Five considerations for the contrarian investor – it’s all about risk and reward!
“If I argue with you, I must take up a contrary position”, said John Cleese in Monty Python’s ‘Argument’ sketch from the early 1970s. The sketch is centered on a clinic where people can come in off the street for an argument: argument for argument’s sake…
You’d be forgiven for thinking that contrarian investors might do something similar. But rather than simply taking a contrary position, contrarians must also assess whether it’s the right time to differ from popular opinion.
Read on for five key considerations contrarian investors should remember in their quest to buy low and sell high.
1) Don’t follow the crowd
Markets and stocks can become overbought or oversold, a consequence of the cycle of ‘greed and fear’ when news is at its best or worst. It’s important not to get sucked in or out of investments at these points, especially when everyone is chasing or avoiding the same theme or sector. The contrarian investor challenges the wisdom of the crowd and looks for the maximum opportunity when fellow investors are at their most despondent. A rational, evidence-based approach, divorced from subjective emotions, is essential.
2) What can improve?
Being a contrarian is not just about seeking out the most hated stocks. These can only be of interest where there is a catalyst for change. This can come from a host of factors: a change in management, strategy or business model, activist involvement or merger and acquisition activity. A contrarian hones in on signs of improvement that have been overlooked and underappreciated. Often these can result in positive share price reactions in underloved and overpenalised stocks.
3) Emotions matter
Investors are human and can make behavioural errors while investing – these range from falling in love with stocks to favouring information that supports their entrenched views. Contrarian investing seeks to take advantage of this in an objective way, identifying companies for whom investor sentiment results in them being over or underloved. When a stock is universally loved, there can be little margin for error and it’s harder for updates to surprise positively.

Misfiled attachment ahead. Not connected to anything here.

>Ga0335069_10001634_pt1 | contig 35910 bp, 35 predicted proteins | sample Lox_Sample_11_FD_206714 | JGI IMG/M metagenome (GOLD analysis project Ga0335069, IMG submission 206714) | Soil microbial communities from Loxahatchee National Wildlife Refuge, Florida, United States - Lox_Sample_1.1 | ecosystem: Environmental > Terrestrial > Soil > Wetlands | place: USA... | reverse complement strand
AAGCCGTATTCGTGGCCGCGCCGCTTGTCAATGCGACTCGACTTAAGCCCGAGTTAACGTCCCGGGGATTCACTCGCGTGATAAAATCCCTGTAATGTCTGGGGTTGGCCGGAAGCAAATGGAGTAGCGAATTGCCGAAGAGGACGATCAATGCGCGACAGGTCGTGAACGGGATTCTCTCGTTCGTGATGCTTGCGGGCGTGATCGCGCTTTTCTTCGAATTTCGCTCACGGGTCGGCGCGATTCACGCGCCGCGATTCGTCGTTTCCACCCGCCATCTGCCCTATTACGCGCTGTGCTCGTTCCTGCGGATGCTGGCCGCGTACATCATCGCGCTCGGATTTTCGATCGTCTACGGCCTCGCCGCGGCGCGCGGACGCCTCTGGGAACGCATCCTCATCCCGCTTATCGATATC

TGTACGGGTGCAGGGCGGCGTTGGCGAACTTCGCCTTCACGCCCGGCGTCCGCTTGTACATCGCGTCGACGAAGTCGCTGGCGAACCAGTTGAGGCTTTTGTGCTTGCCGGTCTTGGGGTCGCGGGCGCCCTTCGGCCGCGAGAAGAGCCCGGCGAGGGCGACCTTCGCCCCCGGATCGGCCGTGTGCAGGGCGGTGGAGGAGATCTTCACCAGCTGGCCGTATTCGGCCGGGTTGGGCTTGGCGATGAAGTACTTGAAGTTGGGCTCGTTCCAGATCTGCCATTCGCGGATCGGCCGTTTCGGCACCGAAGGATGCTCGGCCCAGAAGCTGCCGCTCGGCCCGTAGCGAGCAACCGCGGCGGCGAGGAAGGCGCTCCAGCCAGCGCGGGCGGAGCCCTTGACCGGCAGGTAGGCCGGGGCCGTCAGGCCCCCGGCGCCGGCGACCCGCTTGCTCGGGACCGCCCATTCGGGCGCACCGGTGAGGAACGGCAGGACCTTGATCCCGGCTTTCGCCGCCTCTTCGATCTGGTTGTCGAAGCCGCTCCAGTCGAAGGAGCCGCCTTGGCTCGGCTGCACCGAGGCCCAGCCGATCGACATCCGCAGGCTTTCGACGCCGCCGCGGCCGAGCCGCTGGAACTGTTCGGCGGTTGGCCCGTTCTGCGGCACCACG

4) Belt and braces
It’s important to be comfortable with the financial fundamentals of an unloved stock. For example – is there asset backing? Can the company pay a dividend? Is the balance sheet overly stretched? Can the company survive whilst the cycle improves? The contrarian investor should always look for evidence that management have control over their destiny. A sustainable dividend can also be rewarding while you wait for your thesis to unfold.
5) When to sell
This can also be one of the most difficult, but essential, decisions an investor makes. Having a strong sell discipline is the corollary to a disciplined buying process. It means avoiding behavioural biases and it allows money to be recycled into new ideas with better risk and reward profiles.
Rigour, patience and a long-term time horizon are requisites of a contrarian investor. It may not be easy to ignore the draw of the crowd or the momentum trade, but following the steps above could help uncover an unloved profitable contrarian opportunity.
Look out for our next article in the new series on how to be a contrarian investor – coming soon…
Please remember that past performance may not be repeated and is not a guide for future performance. The value of shares and the income from them can go down as well as up as a result of market and currency fluctuations. You may not get back the amount you invest.
Please note that SIT Savings Ltd is not authorised to provide advice to individual investors and nothing in this blog should be considered to be or relied upon as constituting investment advice. If you are unsure about the suitability of an investment, you should contact your financial advisor.